In addition to the HairMax LaserComb, The Hair Growth Stimulation System (a non-heating lamp) and the iGrow-II Hair Growth System (a ‘laser cap’) are other approved LLLT options available16,17. Incorporating LLLT into a helmet or cap, as in the case of the iGrow-II Hair Growth System, LLLT can become more user-friendly. Through the use of a helmet apparatus, promising results were found in both male and female patients; with a 35% to 37% increase in hair growth after 16 weeks of treatment10,11.
Prescriptions are not needed to obtain any of these FDA approved devices. You can purchase LLLT devices online or through a physician’s office. If you don’t want to invest in an LLLT device, there are many clinics that offer LLLT treatments such as Sure Hair International London. If you aren’t entirely convinced that LLLT is effective, the following before and after pictures of patients undergoing LLLT might ease your mind.
Patient 1: This patient underwent 4.5 months of therapy, receiving LLLT treatment once a week.
Before LLLT: After LLLT:
Patient 2: This patient underwent 4 months of therapy, receiving LLLT treatment once a week.
Before LLLT: After LLLT:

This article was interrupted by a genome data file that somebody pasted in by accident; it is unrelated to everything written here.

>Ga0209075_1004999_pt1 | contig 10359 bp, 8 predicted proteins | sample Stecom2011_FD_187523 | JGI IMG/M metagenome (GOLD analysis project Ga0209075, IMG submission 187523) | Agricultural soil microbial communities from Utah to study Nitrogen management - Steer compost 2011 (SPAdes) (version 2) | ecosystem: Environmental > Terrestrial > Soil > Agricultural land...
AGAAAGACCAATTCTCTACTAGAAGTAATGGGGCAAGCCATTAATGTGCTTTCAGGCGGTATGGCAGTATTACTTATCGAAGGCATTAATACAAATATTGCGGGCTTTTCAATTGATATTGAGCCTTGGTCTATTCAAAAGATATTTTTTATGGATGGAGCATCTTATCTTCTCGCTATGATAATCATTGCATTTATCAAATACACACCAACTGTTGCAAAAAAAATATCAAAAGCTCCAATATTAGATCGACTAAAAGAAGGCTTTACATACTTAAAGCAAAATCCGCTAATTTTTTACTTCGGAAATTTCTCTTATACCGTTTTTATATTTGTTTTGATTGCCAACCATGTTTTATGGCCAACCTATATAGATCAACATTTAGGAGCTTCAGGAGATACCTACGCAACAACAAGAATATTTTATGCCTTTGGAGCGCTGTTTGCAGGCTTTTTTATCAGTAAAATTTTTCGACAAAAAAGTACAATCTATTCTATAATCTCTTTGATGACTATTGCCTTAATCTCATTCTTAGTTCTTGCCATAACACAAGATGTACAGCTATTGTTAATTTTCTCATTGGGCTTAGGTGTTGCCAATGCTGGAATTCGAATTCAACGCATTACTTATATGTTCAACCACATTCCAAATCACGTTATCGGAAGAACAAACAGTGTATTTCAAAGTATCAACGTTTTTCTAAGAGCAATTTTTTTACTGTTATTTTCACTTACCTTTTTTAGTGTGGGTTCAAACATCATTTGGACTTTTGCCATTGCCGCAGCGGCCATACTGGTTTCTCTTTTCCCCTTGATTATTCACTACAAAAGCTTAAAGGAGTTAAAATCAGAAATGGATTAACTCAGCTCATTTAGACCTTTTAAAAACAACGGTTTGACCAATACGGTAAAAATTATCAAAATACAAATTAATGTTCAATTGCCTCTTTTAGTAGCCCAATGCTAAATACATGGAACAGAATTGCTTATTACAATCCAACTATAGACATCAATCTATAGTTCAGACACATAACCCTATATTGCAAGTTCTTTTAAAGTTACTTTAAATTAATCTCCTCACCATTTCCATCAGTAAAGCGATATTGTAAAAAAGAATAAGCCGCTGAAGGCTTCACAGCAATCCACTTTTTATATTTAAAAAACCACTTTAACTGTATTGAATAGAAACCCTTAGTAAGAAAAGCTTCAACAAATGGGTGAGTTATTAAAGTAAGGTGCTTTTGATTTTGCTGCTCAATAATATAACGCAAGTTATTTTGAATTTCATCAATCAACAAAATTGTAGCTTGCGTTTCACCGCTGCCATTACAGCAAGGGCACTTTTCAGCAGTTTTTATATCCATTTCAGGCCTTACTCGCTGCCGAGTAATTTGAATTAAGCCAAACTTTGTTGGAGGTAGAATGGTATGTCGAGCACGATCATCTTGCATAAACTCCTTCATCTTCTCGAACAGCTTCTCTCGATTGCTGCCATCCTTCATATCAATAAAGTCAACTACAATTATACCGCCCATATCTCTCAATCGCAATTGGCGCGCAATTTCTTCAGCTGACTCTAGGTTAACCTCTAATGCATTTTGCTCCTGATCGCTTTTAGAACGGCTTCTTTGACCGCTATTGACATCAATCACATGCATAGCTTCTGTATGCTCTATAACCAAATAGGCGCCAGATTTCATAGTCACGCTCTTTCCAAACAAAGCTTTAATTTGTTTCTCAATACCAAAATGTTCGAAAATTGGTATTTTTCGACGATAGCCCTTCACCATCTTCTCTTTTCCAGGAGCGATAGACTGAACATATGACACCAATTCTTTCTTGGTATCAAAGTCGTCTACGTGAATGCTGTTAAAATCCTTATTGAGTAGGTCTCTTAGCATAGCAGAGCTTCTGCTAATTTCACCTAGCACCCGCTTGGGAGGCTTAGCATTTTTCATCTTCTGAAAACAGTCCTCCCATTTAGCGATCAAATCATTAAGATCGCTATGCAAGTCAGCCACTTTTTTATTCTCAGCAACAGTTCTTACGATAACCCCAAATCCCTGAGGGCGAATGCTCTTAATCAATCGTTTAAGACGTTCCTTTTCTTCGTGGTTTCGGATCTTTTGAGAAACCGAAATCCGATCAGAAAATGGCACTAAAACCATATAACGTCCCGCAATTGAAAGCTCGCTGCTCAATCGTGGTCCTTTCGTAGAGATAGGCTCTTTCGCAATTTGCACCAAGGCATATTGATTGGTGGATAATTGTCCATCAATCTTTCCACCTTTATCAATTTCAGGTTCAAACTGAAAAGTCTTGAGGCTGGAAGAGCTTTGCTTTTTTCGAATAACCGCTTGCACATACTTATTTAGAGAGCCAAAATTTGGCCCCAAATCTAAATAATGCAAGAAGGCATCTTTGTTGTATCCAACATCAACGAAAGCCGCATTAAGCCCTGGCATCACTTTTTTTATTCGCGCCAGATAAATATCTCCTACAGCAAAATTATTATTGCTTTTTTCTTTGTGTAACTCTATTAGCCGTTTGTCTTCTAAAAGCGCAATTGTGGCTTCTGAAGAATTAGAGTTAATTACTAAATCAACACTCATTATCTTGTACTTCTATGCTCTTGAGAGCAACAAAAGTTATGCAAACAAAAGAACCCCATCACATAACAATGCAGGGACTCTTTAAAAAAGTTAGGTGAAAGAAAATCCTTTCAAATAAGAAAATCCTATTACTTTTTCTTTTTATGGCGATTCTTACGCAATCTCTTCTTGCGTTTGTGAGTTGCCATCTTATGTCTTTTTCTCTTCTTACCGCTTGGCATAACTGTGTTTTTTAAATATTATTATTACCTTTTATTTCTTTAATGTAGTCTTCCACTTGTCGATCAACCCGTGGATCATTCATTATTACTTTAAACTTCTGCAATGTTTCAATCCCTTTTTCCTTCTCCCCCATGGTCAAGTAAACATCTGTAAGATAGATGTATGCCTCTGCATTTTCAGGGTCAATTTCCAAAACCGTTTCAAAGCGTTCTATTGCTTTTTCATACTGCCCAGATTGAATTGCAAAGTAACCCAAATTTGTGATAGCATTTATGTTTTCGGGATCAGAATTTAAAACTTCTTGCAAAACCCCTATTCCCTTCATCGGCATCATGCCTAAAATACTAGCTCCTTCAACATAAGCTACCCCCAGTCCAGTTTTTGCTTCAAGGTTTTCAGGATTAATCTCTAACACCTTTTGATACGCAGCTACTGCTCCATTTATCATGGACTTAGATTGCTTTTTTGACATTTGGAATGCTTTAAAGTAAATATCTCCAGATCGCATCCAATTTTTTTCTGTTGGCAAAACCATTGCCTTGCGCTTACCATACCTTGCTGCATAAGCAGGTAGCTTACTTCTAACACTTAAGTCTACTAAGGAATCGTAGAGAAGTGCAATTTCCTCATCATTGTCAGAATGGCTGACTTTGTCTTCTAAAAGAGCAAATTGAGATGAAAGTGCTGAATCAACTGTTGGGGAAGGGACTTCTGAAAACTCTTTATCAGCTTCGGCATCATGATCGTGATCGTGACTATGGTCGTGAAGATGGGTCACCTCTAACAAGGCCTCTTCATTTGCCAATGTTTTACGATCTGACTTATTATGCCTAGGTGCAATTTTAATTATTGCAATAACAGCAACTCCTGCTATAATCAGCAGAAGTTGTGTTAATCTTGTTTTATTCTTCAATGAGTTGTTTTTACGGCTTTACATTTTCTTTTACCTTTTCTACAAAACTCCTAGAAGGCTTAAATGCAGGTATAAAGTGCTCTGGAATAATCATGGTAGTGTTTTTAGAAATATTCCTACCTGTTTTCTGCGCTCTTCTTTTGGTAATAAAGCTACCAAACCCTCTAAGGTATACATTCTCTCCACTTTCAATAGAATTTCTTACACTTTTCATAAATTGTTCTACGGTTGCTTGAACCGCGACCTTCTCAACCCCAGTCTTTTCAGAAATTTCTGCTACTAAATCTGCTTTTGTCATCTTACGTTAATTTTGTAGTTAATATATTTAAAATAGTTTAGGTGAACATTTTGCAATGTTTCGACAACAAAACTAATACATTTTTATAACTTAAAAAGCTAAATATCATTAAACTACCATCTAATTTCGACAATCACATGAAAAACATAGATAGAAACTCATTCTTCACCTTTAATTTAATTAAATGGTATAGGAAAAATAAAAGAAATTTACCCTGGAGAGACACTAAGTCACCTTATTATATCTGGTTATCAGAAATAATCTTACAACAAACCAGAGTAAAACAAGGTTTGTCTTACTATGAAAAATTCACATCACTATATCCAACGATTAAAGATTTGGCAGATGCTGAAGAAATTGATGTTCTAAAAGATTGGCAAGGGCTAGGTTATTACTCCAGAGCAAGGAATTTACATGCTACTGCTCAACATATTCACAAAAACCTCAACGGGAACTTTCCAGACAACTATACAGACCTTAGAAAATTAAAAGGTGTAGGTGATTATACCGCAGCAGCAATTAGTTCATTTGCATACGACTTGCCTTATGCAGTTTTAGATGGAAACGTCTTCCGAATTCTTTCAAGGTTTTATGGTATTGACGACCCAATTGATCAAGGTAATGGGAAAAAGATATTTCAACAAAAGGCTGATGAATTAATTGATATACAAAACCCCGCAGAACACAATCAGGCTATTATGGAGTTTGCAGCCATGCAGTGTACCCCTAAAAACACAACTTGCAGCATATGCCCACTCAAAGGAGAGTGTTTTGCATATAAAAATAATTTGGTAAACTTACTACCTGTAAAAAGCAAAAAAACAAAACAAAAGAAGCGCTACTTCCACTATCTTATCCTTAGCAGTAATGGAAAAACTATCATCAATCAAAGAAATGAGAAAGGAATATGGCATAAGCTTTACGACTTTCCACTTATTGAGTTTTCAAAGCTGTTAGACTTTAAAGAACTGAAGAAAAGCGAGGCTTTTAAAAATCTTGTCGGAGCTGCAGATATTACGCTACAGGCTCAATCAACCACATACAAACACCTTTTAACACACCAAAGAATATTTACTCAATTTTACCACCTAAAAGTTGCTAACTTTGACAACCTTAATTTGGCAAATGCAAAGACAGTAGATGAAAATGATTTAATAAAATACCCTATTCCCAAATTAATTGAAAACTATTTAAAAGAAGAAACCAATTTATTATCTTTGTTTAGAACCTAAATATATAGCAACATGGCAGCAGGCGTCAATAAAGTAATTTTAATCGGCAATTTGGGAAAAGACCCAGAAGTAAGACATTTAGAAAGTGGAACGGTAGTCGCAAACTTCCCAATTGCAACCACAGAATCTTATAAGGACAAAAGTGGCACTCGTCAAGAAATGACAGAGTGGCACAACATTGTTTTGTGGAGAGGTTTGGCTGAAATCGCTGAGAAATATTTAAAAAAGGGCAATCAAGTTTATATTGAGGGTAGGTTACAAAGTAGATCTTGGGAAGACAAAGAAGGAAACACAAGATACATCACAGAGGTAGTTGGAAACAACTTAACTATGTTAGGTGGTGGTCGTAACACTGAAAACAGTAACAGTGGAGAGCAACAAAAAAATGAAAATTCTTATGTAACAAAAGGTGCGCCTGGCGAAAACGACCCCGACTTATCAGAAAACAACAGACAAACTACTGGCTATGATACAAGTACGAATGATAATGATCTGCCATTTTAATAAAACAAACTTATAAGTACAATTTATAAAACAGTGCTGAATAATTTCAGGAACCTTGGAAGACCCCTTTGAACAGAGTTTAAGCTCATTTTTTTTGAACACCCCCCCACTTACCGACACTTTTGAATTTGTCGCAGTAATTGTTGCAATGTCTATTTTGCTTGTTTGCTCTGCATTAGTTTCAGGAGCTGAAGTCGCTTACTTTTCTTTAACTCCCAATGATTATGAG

If you would like to know more about LLLT be sure to ask a Sure Hair representative.
Article by: Sarah Versteeg MSc, Mediprobe Research Inc.
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- PROPECIA® (finasteride) tablets for oral use [Internet]. FDA U.S. Food and Drug Administration. 2014 [cited 2016 Nov 8]. Available from: http://www.accessdata.fda.gov/drugsatfda_docs/label/2014/020788s024lbl.pdf
- Gho CG, Neumann HAM. Advances in Hair Transplantation: Longitudinal Partial Follicular Unit Transplantation. Curr Probl Dermatol. 2015 Feb;47:150–7.
- Harris AG, Kim M, Murrell DF. Pigmented Hair-Thickening Fibers: A Camouflage Technique for Alopecia in Patients with Epidermolysis Bullosa. Skin Appendage Disord. 2016 Feb;1(3):153–5.
- Mester E, Szende B, Gärtner P. [The effect of laser beams on the growth of hair in mice]. Radiobiol Radiother (Berl). 1968;9(5):621–6.